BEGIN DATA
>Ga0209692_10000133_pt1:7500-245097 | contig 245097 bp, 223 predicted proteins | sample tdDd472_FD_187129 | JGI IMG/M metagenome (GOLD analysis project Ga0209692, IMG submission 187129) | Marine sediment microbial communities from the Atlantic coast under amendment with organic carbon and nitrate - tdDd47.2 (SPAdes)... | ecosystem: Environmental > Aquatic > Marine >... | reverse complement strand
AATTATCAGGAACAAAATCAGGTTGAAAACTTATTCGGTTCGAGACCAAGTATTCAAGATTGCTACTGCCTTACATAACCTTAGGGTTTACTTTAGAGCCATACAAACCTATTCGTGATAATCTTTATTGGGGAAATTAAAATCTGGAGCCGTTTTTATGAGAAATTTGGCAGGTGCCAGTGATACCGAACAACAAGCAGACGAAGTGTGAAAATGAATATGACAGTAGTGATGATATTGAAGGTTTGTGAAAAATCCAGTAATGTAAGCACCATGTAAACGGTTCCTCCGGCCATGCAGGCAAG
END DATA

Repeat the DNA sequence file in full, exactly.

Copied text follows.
>Ga0209692_10000133_pt1:7500-245097 | contig 245097 bp, 223 predicted proteins | sample tdDd472_FD_187129 | JGI IMG/M metagenome (GOLD analysis project Ga0209692, IMG submission 187129) | Marine sediment microbial communities from the Atlantic coast under amendment with organic carbon and nitrate - tdDd47.2 (SPAdes)... | ecosystem: Environmental > Aquatic > Marine >... | reverse complement strand
AATTATCAGGAACAAAATCAGGTTGAAAACTTATTCGGTTCGAGACCAAGTATTCAAGATTGCTACTGCCTTACATAACCTTAGGGTTTACTTTAGAGCCATACAAACCTATTCGTGATAATCTTTATTGGGGAAATTAAAATCTGGAGCCGTTTTTATGAGAAATTTGGCAGGTGCCAGTGATACCGAACAACAAGCAGACGAAGTGTGAAAATGAATATGACAGTAGTGATGATATTGAAGGTTTGTGAAAAATCCAGTAATGTAAGCACCATGTAAACGGTTCCTCCGGCCATGCAGGCAAG